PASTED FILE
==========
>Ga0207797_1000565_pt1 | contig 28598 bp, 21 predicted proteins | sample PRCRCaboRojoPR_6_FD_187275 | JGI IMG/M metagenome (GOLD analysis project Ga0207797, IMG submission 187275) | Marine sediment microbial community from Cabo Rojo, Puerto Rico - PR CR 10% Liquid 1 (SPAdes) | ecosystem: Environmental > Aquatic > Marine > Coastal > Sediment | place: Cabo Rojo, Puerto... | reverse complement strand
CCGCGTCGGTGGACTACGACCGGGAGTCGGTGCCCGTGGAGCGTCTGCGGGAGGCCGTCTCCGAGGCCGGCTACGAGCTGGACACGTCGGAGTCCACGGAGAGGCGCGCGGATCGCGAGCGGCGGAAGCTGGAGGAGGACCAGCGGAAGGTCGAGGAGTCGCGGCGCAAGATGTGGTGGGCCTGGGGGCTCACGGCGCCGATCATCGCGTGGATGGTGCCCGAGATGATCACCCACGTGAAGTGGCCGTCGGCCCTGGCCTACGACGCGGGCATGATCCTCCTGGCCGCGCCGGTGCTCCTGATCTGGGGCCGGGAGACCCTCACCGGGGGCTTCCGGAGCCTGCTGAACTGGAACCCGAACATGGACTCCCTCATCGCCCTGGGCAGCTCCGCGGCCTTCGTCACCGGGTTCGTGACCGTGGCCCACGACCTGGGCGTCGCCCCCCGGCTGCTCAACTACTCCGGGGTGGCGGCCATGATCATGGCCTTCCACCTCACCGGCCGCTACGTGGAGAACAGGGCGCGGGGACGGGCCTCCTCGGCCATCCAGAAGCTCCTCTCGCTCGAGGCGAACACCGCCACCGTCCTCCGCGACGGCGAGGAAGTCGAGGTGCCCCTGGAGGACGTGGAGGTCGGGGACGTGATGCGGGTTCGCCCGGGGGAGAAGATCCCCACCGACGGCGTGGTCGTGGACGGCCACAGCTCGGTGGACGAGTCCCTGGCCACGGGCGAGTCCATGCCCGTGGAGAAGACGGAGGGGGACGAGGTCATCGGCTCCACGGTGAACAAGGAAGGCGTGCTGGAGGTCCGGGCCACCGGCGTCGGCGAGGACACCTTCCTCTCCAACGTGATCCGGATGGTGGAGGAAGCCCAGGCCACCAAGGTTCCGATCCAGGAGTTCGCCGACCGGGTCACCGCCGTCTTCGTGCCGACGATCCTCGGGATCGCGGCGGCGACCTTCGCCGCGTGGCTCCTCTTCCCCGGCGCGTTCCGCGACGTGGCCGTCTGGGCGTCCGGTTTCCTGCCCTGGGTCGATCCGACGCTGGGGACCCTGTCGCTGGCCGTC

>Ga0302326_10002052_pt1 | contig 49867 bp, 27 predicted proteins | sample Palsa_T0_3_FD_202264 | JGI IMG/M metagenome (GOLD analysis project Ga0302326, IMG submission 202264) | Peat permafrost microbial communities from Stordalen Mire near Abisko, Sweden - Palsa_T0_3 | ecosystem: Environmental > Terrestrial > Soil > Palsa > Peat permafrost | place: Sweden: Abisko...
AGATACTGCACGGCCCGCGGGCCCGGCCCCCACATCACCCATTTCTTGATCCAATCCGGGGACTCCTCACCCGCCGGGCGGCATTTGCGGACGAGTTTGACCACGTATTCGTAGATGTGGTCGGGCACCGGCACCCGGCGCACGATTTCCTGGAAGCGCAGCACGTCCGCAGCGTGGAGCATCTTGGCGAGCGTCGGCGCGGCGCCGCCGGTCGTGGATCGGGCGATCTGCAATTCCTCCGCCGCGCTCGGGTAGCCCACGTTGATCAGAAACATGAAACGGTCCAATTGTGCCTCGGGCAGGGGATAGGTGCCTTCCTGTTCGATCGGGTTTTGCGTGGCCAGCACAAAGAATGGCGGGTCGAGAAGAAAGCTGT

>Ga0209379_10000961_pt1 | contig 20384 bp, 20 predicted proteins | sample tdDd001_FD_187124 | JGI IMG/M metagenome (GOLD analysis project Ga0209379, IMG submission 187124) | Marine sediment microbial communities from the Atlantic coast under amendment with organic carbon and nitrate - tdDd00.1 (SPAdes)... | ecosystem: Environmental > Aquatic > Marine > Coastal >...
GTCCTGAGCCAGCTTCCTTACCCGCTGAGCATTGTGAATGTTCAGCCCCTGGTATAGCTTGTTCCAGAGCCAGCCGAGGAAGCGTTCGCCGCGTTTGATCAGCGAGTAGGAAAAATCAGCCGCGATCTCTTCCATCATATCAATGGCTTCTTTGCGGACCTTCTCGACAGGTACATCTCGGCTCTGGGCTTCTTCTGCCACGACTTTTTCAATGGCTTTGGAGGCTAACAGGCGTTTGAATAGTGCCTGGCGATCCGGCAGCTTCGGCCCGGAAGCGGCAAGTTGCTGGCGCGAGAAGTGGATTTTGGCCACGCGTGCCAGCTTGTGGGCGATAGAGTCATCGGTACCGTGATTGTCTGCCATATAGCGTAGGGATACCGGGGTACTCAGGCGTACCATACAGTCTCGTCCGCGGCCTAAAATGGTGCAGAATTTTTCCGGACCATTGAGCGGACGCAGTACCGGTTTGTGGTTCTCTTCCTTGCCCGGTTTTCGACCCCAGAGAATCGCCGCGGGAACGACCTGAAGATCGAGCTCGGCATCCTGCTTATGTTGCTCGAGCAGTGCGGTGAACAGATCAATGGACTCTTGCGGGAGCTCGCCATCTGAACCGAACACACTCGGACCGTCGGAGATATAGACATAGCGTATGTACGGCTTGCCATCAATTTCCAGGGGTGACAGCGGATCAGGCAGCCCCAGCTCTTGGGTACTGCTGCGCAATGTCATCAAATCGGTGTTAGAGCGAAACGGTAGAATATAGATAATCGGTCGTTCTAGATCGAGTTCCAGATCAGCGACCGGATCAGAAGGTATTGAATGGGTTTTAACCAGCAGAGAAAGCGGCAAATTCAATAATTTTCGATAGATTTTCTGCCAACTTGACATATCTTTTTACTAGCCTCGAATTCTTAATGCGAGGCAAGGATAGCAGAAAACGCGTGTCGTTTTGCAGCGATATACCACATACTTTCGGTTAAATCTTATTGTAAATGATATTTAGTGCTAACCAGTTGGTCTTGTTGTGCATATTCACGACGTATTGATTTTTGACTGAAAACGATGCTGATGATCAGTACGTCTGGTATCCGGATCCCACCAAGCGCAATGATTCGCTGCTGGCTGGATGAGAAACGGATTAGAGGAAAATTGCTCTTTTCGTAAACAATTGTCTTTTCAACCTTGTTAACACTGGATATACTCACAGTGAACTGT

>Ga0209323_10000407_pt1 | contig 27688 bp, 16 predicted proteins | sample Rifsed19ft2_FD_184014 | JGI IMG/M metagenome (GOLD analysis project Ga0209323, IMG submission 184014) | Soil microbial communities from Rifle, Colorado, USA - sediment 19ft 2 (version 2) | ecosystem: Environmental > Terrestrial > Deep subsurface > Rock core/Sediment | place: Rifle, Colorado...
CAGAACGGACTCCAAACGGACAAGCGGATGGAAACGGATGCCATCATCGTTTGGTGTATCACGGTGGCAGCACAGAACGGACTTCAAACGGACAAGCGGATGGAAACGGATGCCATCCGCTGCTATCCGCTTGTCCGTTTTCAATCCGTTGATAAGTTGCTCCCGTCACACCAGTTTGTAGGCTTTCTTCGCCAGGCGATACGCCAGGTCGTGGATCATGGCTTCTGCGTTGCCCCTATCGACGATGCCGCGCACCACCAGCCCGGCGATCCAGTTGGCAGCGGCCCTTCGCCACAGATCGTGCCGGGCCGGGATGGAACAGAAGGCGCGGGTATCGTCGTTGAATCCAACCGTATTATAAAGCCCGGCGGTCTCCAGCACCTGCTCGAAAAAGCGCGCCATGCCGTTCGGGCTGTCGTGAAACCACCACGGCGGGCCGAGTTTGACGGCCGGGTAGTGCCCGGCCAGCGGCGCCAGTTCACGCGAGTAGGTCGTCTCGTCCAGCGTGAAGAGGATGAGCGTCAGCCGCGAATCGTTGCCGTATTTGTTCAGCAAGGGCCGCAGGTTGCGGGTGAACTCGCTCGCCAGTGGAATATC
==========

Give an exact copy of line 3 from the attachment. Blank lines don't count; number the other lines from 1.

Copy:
>Ga0302326_10002052_pt1 | contig 49867 bp, 27 predicted proteins | sample Palsa_T0_3_FD_202264 | JGI IMG/M metagenome (GOLD analysis project Ga0302326, IMG submission 202264) | Peat permafrost microbial communities from Stordalen Mire near Abisko, Sweden - Palsa_T0_3 | ecosystem: Environmental > Terrestrial > Soil > Palsa > Peat permafrost | place: Sweden: Abisko...